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The Big-Screen Hobbit in its Underground Days

J.R.R. Tolkien

In 1966, Tolkien's saga of elves, dwarves, and dragons suddenly became the hottest-selling item in U.S. campus bookstores.

You may recall the concern of some parents, back in 1997, about this Harry Potter character who was suddenly so popular among young people. Some adults found it troubling that children who had shunned books all their lives were suddenly disappearing into their rooms for hours to read. Was it a cult? Was this Potter kid teaching black magic?

There were similar worries back in the 1960s, when some adults fretted over the sudden popularity of The Hobbit, which was originally published September 21, 1937. Parents and teachers were concerned, in those rebellious days, if there was some evil influence inside the books of J.R.R. Tolkien. What made them so popular among high school and college students? Could it involve drugs, somehow? Was it some underground movement? What was a “Frodo”?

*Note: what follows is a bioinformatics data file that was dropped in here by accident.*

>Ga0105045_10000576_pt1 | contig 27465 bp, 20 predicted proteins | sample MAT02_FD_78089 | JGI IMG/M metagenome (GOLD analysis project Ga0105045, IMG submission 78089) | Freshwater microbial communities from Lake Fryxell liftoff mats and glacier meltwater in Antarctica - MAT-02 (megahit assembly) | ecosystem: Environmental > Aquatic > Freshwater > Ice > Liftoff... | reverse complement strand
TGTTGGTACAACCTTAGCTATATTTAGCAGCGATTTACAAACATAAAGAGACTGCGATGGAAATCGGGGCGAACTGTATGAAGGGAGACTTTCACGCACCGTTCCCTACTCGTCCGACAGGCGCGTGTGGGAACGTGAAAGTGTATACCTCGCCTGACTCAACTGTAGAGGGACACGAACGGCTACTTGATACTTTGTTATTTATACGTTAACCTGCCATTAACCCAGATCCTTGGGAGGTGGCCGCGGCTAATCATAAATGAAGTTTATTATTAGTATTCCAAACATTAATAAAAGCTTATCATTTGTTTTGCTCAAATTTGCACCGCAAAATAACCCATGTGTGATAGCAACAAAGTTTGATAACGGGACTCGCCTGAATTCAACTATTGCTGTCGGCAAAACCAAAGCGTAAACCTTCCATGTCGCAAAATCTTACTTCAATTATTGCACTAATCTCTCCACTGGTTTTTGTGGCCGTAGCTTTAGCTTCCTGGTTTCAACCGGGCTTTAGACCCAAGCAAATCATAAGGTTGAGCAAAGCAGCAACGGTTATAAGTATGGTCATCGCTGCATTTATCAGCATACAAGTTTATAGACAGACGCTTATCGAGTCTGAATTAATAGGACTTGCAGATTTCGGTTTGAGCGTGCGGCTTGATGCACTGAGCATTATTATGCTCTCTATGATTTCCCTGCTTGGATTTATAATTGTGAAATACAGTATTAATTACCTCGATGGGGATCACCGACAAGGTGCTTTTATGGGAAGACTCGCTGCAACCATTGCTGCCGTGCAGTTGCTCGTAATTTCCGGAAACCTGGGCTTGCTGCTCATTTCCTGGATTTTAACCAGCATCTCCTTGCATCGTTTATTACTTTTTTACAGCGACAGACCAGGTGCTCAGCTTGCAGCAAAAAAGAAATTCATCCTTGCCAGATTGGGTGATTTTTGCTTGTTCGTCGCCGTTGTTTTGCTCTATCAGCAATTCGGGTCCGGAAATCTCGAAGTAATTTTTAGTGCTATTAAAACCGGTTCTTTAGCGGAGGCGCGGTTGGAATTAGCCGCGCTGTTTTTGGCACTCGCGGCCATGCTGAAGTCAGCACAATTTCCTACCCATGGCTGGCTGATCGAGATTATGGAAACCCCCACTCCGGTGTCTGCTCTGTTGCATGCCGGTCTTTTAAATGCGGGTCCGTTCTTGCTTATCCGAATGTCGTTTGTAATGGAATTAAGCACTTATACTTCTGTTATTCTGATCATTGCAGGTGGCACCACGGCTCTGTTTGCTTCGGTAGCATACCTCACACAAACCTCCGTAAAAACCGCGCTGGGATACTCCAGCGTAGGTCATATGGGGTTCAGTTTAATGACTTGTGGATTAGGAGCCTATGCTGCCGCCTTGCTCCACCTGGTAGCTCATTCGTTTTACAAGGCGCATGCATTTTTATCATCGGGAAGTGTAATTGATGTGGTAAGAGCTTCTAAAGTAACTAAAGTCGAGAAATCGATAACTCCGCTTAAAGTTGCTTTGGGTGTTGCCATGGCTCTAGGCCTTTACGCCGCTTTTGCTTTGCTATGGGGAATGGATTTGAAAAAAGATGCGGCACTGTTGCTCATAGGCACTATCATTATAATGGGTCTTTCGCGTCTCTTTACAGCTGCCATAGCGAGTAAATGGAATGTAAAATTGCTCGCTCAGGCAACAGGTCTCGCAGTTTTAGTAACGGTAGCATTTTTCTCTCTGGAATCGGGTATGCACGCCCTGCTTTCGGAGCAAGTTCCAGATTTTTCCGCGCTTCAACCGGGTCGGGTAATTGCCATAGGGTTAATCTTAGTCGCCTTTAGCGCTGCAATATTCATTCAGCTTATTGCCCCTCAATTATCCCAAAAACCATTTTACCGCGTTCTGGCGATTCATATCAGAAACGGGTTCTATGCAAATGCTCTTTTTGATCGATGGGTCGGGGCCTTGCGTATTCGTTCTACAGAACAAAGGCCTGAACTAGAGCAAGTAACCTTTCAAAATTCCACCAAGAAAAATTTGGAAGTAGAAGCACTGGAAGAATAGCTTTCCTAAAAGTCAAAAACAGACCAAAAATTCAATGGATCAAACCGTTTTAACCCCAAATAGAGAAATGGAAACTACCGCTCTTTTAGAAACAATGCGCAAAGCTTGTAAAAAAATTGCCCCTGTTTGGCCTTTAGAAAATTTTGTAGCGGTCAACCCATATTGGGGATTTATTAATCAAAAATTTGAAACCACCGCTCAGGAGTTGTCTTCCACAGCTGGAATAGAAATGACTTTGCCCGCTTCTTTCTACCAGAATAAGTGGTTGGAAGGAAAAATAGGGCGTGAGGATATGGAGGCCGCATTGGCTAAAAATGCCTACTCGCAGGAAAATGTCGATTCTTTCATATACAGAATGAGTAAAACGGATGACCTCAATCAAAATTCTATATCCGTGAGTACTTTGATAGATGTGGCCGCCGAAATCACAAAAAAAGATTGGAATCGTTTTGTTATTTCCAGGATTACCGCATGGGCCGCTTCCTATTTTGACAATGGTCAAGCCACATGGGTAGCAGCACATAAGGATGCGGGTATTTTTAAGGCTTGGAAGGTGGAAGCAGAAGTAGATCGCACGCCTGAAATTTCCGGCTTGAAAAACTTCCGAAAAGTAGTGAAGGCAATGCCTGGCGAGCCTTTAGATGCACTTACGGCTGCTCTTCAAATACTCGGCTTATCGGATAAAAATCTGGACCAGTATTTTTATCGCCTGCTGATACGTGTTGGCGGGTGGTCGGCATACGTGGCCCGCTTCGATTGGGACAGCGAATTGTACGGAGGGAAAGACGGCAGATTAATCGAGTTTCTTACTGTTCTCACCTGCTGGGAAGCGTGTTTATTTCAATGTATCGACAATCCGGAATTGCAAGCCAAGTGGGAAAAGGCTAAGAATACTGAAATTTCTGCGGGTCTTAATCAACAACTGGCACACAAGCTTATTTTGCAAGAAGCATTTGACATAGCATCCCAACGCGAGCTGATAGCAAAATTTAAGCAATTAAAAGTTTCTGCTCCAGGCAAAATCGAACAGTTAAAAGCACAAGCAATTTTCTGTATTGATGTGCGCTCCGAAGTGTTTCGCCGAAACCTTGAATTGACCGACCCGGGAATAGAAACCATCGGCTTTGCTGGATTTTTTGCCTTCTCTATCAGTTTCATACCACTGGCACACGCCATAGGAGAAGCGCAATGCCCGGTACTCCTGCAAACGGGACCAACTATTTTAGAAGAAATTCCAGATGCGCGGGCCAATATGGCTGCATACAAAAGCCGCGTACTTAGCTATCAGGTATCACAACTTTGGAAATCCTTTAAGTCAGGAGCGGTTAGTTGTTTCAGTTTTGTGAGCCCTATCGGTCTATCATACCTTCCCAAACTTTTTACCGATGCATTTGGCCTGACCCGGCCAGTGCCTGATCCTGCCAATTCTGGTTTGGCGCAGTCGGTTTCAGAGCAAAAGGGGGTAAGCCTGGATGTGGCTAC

Frodo Lives

In response to such questions, the Post offered Harry Resnick’s article, “The Hobbit-Forming World of J.R.R. Tolkien” (July 2, 1966). Resnick reassured readers there was nothing sinister in this little-known novel that had been circulating among college students since the 1950s.

It’s interesting now to read about The Hobbit when it was still a relatively unknown book, when not even Gandalf could have transformed it into a multi-million dollar film.

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